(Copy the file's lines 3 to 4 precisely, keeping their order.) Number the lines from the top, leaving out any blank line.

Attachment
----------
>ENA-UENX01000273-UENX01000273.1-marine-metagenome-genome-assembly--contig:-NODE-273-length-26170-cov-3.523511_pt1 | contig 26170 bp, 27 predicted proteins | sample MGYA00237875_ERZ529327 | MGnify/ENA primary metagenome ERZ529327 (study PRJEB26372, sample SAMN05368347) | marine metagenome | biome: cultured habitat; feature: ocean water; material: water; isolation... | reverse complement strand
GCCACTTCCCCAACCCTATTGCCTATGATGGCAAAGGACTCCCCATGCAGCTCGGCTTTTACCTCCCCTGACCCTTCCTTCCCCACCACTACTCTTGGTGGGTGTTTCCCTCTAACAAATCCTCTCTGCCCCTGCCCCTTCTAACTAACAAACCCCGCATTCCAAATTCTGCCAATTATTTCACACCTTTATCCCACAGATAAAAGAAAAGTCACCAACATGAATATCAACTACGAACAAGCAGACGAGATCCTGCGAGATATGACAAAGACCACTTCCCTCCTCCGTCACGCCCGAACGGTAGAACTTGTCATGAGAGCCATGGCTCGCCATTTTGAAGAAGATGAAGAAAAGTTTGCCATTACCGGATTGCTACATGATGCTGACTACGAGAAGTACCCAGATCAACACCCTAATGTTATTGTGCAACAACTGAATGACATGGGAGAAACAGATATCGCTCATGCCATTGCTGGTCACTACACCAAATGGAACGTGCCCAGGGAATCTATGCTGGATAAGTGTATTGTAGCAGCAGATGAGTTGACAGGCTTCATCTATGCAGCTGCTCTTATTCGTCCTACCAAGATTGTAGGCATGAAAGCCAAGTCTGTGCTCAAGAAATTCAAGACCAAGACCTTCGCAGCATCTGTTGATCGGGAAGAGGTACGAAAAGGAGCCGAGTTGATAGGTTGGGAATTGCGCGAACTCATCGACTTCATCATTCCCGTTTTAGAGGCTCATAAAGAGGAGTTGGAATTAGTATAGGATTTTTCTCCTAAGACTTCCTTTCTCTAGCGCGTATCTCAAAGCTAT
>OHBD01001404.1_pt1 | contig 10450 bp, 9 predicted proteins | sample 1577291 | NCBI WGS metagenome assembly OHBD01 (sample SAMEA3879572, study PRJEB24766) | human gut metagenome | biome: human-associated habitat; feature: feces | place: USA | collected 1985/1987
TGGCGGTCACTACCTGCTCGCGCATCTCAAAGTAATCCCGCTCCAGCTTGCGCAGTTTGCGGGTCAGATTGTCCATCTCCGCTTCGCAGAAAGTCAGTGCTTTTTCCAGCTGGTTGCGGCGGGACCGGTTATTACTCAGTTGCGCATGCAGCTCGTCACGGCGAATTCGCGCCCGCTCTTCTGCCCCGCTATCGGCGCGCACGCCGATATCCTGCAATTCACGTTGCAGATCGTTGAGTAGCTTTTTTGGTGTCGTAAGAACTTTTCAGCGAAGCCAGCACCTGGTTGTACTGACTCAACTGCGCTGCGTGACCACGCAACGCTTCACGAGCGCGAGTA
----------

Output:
>OHBD01001404.1_pt1 | contig 10450 bp, 9 predicted proteins | sample 1577291 | NCBI WGS metagenome assembly OHBD01 (sample SAMEA3879572, study PRJEB24766) | human gut metagenome | biome: human-associated habitat; feature: feces | place: USA | collected 1985/1987
TGGCGGTCACTACCTGCTCGCGCATCTCAAAGTAATCCCGCTCCAGCTTGCGCAGTTTGCGGGTCAGATTGTCCATCTCCGCTTCGCAGAAAGTCAGTGCTTTTTCCAGCTGGTTGCGGCGGGACCGGTTATTACTCAGTTGCGCATGCAGCTCGTCACGGCGAATTCGCGCCCGCTCTTCTGCCCCGCTATCGGCGCGCACGCCGATATCCTGCAATTCACGTTGCAGATCGTTGAGTAGCTTTTTTGGTGTCGTAAGAACTTTTCAGCGAAGCCAGCACCTGGTTGTACTGACTCAACTGCGCTGCGTGACCACGCAACGCTTCACGAGCGCGAGTA